Why be a Referee?

No soccer game sanctioned by California Youth Soccer League can be played without a referee licensed by the United States Soccer Federation. This means no TPSC game can take place without a qualified referee. TPSC trains and helps anyone interested to become a licensed referee. Also we need qualified referees to insure player safety and to promote play in accordance with the Laws of the Game.

For adults, refereeing provides an opportunity to:

  • Promote player safety.      

  • Contribute to the community and children’s teams.                                                      

  • Lend maturity to the competitive (and often emotional) environment in which games are played.

  • Be a role model.

  • Learn a new skill and the Laws of the Game.

For younger people (under 18), refereeing provides an opportunity to:

  • Earn cash ($10-$40 depending on age group and classification of game).

  • Develop decision making skills.

  • Develop confidence and maturity.

  • Learn the Laws of the Game.

  • An opportunity for Community Service.


Email Kim Stibich for details at

** Read: Advice for New Referees 

Sign Up for Games (Online)

Licensed Grade 8 or Grade 9 referees may request to be assigned to officiate games for the TPSC recreational and competitive leagues.  Games will be asssigned through our referee assignor site.  Please check back for details coming soon.

Referee Cheat Sheet

We have teams playing in many different playing leagues with many sets of modified rules.

Download and print Cheat Sheet

USSF Handout for Referees

While designed for new referees, well worth a read for even the most experienced among us. Read Here 

Referee Courses 

TPSC holds at least one entry-level course each year. You can check the website for information on local courses.  You will need to renew your license each year and pay a renewal fee.  You can only do this via the site.

There are many other local referee courses in the area each spring and summer. If our own dates don’t work out for you, you can often sign up for courses with our sister leagues in Mill Valley, Central Marin, Dixie (San Rafael) or others.  All approved courses are listed on the CNRA website!  Just look for Entry Level, Grade 8 Referee Courses in the West Region.

Special Notes:

Safety Note about Goalposts!
Since 1979, there have been 27 deaths in the United States alone from goalposts that have fallen over on players. DO NOT USE unanchored goalposts. Period! Before practice and games, make sure that the posts are anchored/staked/weighted to the ground. If you find goalposts that are not anchored for games, let the club know immediately.

Dear Parents, Coaches, Managers:
The TPSC is responsible for providing referees for all of our Competitive Division home games. Failure to do so will result in forfeiting the match. For obvious reasons, it is important that we train as many people as possible to become certified referees!

Primary Responsibility of Assistant Referee

From: Alfred Kleinaitis
Manager of Referee Development and Education
United States Soccer Federation
Subject: Priority of Assistant Referee Responsibilities

In a recent professional exhibition match, a group of referees, instructors, and assessors was discussing an incident in which the assistant referee was faced with a conflict in priorities – whether to hang back and observe the goalkeeper with the ball in case the goalkeeper went outside the penalty area with the ball still in his hands (a handling offense) or to move up field to get in position for assisting with offside in case there was a quick counterattack after the goalkeeper released the ball. The conversation was vigorous, but the matter should have been easily settled by reviewing the relative importance of the two possible violations.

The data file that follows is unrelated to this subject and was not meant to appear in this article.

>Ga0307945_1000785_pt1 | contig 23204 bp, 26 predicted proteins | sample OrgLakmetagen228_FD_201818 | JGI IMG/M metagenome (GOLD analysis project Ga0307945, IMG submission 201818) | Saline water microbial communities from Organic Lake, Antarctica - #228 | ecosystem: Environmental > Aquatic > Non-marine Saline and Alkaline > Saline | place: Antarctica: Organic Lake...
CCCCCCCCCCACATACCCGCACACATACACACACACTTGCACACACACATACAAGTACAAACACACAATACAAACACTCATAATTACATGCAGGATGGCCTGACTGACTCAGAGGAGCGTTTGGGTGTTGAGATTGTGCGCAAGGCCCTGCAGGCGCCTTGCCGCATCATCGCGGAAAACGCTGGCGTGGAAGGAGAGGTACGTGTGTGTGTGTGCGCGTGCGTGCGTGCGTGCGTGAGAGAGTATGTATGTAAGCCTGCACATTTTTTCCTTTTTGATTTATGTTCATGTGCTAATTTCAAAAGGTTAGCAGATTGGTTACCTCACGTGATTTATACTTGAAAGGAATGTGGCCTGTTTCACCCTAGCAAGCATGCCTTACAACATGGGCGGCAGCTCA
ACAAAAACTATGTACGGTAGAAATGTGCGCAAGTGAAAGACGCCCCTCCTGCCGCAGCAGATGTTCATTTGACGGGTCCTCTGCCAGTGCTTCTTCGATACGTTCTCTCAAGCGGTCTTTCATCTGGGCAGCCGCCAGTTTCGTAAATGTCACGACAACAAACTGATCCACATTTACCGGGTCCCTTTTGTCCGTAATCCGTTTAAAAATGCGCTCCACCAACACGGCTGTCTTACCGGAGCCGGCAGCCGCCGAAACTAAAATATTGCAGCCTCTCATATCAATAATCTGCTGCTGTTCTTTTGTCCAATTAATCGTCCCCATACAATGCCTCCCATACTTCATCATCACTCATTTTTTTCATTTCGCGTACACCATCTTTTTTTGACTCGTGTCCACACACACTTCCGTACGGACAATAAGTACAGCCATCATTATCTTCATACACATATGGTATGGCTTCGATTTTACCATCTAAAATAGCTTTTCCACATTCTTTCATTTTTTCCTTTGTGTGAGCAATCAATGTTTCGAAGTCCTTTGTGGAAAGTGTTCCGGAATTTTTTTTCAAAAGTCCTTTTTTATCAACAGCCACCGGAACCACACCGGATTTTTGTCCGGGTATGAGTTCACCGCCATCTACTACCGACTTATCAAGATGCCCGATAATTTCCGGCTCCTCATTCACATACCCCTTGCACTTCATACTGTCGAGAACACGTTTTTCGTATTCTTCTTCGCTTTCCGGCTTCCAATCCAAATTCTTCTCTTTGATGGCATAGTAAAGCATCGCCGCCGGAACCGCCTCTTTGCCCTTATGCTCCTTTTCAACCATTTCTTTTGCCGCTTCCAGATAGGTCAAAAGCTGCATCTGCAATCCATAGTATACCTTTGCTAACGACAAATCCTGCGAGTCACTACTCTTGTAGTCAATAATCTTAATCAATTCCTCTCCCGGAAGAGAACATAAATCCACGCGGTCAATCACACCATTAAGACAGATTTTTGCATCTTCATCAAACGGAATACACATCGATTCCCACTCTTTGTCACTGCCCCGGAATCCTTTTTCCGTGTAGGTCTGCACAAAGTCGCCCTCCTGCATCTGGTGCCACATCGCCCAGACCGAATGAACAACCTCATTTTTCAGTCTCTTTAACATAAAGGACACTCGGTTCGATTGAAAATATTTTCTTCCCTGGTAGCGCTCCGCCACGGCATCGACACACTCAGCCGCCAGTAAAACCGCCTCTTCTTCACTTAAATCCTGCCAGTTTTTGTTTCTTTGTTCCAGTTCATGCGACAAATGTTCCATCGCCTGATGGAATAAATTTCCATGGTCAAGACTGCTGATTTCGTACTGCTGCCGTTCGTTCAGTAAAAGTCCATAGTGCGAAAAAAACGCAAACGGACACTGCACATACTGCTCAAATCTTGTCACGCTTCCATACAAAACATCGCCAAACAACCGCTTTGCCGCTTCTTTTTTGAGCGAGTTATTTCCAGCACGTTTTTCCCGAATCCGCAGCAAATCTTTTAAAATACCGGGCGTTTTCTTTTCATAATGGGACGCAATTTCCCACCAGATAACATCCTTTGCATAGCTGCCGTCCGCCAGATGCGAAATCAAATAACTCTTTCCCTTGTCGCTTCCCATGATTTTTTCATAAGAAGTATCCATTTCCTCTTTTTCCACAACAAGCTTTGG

A similar conflict in priorities can arise when a team is attacking along the touchline and the assistant referee must choose between looking up the touch line to signal if the ball leaves the field and looking across the field to monitor whether an attacker moves into an offside position. Dividing attention this way is not impossible, but both responsibilities will suffer. The single most important responsibility for the assistant referee is making timely and accurate offside decisions. All other duties outlined in Law 6 are secondary.

Offside decisions are often “game critical” regardless of their specific result. A decision for offside is just as likely to be challenged as a decision against an offside violation. Whether the issue is offside position or involvement in active play, if a goal is called back, allowed, or interrupted as a result, the decision will be controversial. It must therefore be supported by the best fitness, mechanics, communications, and concentration that the assistant referee can bring to bear.

If there is not much difference between where the assistant referee must focus to handle each different duty then clearly both duties should be attempted. As one duty increasingly becomes a distraction for the other, the assistant referee should attempt to adjust positioning to reduce the conflict. Where the distraction is too great, the only solution is to focus on offside, leaving to other members of the officiating team the responsibility of covering to the best of their abilities the less critical conflicting duty.

Among the topics which must be covered in the officiating team’s pregame discussion is the issue of what the assistant referee should do to resolve a conflict between offside and such other responsibilities as determining if the ball has left the field, which team has possession, and the occurrence of violations which do not involve violence.

March 24, 2009